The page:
The underrated of 2013, david, sutta kadhai


2013 has been an impressive year in the film music front with all the big guns firing and the celebrated talent having consolidated their positions with a barrage of crowd-pleasing stuff that’s hijacked the airwaves. But there’s been much more, ones which may not have, or rarely at least, received radio airplay or spammed your FB and Twitter feeds.

So here’s a handpicked selection of songs from some of this year’s more subdued releases. The selection features songs that are either high on self-expression, artistry or entertainment or all three.

'Vazhkaiye’ from David (T-series) - I pinned a lot of hope on this album hoping that it would pave the way for more eclectic artists to contribute to the film industry but it seemed like the average listener, mirrored by radio station preferences, migrated towards the more familiar names on this album. This downtempo chillout composition by Bramfatura is not just a collection of quiet chords and calculated beats, there is a great amount of heart and soul too - a really big deal for an electronica tune. The heart rests on the fantastic melody and the soul shines through from every bit of Siddarth Basrur’s singing.

‘Penne’ from Vidiyum Munn (Sa Re Ga Ma) - Don’t be fooled by the sluggish intro or the dormant voice for it best serves as misdirection to the haunting melody that Girrish G weaves next. Susheela Raman’s dazed singing reminds me of Grace Slick, so does her sudden surge of energy that leaves the tune wrapped around your head. The purists may lament over her accent but I think it makes the track sound even more enticing. The way the instruments try to creep up from under Susheela’s vocals is worthy enough to listen to the track over and over again. The stop starts, the layered instruments, the singing, all make up to be one of my personal favorites of the year.

‘Kalvane’ from Megha (Raaja Digital) - Now I can’t tell if the Raja fans will rejoice or go up in arms seeing this entry on the list. But it is undeniable that Ilayaraja has created a cocoon for himself that takes him deeper and further away from the contemporary. Words like ‘dated’ and ‘vintage’ are persistently attached to his music and it’s hard to argue with that if you’ve listened to Nila Soru, his other album release in 2013. Megha too has moments that left people murmuring the same, but a song like ‘Kalvane’ opens you up to Raja’s real agenda and shows you why he’s still the master. The track is so soft and dreamy like it’s made from a pillow of clouds. Only feather touches make for the playing and all the instruments seem to fit comfortably in their frequencies without attempting any sort of one-upmanship. I think this tune is heading towards ‘classic’ status many years down the line.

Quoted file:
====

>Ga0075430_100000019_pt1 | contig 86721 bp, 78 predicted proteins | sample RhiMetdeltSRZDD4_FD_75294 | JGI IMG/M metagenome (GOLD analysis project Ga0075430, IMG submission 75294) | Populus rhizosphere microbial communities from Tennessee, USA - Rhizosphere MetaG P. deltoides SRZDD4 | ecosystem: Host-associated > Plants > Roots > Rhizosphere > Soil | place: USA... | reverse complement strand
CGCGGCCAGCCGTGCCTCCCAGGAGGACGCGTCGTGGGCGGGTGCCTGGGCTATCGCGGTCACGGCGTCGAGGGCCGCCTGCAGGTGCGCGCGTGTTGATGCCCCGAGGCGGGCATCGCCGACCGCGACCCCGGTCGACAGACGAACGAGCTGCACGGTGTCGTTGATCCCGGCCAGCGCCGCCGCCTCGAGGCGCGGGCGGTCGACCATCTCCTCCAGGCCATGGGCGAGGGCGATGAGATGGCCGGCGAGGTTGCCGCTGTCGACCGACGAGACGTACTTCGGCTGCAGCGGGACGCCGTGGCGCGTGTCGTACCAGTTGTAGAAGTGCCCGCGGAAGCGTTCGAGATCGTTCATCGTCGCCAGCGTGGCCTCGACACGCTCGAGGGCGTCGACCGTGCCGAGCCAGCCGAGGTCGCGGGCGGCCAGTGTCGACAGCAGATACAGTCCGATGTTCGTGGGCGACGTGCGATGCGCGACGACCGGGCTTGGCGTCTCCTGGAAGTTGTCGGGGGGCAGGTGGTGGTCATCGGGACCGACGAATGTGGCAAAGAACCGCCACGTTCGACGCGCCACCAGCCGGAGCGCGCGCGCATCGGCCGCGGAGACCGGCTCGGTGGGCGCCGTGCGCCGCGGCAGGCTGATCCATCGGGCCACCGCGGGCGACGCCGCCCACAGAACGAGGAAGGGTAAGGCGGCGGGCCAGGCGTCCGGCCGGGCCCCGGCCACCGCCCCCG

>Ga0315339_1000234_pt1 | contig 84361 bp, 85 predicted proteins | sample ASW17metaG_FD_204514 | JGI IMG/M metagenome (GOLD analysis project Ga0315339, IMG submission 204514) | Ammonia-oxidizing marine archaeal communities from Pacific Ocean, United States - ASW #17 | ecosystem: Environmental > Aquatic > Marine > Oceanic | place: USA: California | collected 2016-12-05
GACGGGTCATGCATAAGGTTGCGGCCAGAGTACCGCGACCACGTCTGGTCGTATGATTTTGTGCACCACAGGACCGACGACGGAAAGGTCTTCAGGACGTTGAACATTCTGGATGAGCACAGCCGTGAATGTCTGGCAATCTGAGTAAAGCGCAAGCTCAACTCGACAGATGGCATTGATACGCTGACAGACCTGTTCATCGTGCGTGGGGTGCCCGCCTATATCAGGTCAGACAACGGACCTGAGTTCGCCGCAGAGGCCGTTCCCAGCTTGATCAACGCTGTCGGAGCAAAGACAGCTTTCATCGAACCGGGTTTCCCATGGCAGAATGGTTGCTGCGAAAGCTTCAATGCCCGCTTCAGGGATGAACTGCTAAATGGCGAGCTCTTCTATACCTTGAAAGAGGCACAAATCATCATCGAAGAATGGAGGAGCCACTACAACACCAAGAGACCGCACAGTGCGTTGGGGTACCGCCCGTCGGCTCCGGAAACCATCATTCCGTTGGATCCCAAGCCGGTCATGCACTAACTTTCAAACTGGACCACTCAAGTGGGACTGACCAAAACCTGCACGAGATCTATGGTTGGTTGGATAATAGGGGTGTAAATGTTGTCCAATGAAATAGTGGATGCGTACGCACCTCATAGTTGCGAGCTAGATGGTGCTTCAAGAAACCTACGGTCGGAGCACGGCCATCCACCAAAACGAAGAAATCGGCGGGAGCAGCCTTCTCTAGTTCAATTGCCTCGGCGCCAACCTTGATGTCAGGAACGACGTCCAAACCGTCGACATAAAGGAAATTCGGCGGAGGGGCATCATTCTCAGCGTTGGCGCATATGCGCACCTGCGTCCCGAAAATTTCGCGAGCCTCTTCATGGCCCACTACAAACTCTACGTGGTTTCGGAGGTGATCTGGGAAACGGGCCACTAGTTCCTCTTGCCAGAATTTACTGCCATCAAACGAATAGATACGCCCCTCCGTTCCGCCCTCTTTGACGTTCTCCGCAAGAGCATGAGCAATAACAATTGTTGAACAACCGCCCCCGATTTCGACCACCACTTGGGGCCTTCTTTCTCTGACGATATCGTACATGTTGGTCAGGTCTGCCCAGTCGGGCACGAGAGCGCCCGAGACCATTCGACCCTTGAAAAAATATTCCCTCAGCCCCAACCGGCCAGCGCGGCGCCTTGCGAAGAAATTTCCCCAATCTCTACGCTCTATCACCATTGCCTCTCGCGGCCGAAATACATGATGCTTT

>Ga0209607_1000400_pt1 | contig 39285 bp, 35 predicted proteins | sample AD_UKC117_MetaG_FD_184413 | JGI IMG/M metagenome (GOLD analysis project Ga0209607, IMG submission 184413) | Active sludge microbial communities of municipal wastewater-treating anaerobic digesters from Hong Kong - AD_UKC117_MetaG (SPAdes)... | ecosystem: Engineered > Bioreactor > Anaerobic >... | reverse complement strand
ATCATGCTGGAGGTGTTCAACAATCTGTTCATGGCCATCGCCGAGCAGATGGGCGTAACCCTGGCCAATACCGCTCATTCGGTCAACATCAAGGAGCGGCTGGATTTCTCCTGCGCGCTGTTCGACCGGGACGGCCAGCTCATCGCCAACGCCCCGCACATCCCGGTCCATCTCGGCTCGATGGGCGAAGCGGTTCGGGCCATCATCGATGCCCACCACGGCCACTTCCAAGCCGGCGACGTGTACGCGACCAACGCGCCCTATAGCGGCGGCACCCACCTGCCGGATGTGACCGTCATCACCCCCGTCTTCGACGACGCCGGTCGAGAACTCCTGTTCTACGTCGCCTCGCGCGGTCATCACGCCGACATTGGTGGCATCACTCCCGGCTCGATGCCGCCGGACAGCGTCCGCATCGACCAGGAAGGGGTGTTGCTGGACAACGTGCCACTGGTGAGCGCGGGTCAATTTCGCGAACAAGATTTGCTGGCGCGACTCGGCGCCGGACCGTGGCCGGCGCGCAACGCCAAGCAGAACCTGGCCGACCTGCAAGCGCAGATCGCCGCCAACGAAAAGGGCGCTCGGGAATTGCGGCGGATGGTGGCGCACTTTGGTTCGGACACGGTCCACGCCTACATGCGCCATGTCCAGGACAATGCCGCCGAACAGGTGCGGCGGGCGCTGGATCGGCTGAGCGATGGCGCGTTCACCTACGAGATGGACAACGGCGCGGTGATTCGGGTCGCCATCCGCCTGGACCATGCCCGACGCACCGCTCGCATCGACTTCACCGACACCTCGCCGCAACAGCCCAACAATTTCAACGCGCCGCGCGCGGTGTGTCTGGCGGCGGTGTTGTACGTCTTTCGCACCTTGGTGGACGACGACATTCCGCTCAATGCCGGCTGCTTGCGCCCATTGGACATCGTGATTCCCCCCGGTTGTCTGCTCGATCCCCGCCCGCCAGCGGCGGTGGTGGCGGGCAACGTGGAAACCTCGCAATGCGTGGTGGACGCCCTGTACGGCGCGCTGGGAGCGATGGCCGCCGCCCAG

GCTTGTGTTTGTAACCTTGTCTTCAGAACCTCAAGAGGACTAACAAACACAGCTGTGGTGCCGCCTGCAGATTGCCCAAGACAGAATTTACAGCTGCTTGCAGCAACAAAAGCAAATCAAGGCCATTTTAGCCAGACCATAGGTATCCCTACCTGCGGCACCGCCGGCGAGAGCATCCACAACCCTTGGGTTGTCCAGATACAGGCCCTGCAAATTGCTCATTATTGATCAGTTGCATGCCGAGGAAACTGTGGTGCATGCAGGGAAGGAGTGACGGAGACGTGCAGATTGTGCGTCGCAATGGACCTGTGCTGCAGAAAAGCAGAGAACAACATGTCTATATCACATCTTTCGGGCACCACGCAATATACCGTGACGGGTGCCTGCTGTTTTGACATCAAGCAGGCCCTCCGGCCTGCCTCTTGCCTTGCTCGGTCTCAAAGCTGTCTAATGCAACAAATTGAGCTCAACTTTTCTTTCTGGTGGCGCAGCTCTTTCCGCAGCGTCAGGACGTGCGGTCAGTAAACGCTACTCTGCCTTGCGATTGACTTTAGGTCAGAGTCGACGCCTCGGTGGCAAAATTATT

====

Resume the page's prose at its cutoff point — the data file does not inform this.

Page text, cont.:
‘Yele Yele’ from Sutta Kadhai (Sa Re Ga Ma) - Dear Madley Blues, why did you have to subject one of our most beloved senior citizens to this lung exercise? MSV huffs and puffs his way through this lively track and still sounds like dynamite. There’s something about the man’s voice that can light up a room even after all these years and it’s he who fires up the tune. There’s another spirited singer, Harish, on board but MSV clearly steals the show. You could play this on repeat just for MSV but you’ll be quick to notice the stupendous banjo and fiddle work, and then listen to it again!

‘Kalyanam 2.0’ from Kalyana Samayal Sadham (Think Music) - Frankly this is not a song you’d find me playing often and I find the title and the idea a bit corny. But this is not all about me, it’s also about recognizing quality work and this track found its way into the list because it was so tastefully done. Such Modern Kalyanam (sic) ideas can go absolutely awry but Arrora has complete control over the situation giving it a respectable rehash and with the help of a superb female vocalist, Keerthana, and some cheeky lyrical tweaks he makes this an admirable tune.

Honorable mention:

‘Thoongama’ from Nalanum Nadhiniyum (Sa Re Ga Ma) - A first listen may indicate that this sounds like something Imman would come up with and one hopes that the new composer on the block, Ashwath, could blossom just like Imman did with more such tracks. However I do get the impression that Ashwath might have found himself slightly overwhelmed and weighed down by this strong vocal melody because he grossly underplays the interlude instrumentations. He keeps the focus on the melody with the assistance of quality singers but as the saying goes - a good tune is a good tune is a good tune. And this is mighty fine one, commercially viable even!

If you’ve heard these tracks before give yourself a pat on the back. If you haven’t, well give it a shot. Hopefully there will be more such gems to unearth in the coming weeks. Hopefully!

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